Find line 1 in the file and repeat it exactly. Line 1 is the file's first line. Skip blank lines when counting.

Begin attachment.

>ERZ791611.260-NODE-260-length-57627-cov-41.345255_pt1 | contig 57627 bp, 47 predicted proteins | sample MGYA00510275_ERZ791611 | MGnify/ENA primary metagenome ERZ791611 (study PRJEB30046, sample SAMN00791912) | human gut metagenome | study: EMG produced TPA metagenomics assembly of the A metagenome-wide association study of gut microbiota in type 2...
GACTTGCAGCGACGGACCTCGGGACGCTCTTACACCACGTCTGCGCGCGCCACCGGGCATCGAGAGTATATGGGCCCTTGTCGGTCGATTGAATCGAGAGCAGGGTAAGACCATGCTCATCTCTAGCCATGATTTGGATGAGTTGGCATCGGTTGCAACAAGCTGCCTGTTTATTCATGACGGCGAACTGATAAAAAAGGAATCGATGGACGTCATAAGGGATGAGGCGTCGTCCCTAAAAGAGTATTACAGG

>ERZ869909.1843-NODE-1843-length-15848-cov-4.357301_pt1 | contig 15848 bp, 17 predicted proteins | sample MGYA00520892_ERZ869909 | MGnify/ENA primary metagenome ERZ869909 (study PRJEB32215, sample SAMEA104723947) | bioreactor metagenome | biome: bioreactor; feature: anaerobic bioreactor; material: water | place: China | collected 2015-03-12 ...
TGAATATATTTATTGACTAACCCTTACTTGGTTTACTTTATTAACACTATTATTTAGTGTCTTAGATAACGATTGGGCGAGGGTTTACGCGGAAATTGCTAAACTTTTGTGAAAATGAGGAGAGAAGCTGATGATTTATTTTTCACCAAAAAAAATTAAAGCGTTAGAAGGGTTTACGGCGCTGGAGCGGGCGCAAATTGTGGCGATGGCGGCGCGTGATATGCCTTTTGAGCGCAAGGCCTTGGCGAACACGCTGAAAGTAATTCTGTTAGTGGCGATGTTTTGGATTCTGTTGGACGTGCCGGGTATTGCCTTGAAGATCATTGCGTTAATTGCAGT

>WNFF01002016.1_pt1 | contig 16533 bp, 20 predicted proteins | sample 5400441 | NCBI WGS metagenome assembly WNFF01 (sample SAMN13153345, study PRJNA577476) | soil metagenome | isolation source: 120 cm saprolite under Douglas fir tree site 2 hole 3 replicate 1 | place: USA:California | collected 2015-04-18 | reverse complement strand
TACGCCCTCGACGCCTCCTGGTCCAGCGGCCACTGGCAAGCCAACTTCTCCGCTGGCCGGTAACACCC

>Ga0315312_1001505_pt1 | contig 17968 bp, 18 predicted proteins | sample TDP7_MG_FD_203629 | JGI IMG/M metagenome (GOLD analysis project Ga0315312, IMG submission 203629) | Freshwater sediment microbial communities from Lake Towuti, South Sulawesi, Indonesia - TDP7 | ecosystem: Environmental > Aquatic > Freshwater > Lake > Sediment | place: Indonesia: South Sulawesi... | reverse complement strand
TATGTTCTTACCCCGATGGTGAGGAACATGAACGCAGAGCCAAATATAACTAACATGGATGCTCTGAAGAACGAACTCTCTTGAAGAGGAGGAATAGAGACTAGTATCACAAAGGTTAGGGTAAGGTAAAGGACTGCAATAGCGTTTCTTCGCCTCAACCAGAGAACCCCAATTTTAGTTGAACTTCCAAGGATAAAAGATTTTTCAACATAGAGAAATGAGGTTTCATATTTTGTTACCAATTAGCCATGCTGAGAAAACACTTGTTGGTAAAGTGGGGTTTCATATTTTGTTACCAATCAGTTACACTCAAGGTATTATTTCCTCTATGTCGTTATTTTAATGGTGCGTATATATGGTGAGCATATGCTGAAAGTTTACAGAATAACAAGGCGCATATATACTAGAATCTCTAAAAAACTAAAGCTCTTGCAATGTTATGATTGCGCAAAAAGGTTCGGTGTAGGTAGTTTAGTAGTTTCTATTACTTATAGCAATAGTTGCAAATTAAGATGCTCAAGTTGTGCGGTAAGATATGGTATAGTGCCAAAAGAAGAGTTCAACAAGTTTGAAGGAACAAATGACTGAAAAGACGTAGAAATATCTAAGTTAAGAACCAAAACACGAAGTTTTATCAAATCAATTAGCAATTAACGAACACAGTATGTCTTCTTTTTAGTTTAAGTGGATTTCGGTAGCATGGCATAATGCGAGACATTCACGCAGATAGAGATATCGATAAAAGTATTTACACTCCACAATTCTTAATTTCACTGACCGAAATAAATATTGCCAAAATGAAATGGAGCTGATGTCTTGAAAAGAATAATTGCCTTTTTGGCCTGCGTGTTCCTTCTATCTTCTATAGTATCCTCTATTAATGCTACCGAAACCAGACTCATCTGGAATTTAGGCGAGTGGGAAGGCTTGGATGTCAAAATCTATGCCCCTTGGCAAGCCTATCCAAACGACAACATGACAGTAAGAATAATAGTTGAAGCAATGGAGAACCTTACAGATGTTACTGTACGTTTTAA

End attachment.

>ERZ791611.260-NODE-260-length-57627-cov-41.345255_pt1 | contig 57627 bp, 47 predicted proteins | sample MGYA00510275_ERZ791611 | MGnify/ENA primary metagenome ERZ791611 (study PRJEB30046, sample SAMN00791912) | human gut metagenome | study: EMG produced TPA metagenomics assembly of the A metagenome-wide association study of gut microbiota in type 2...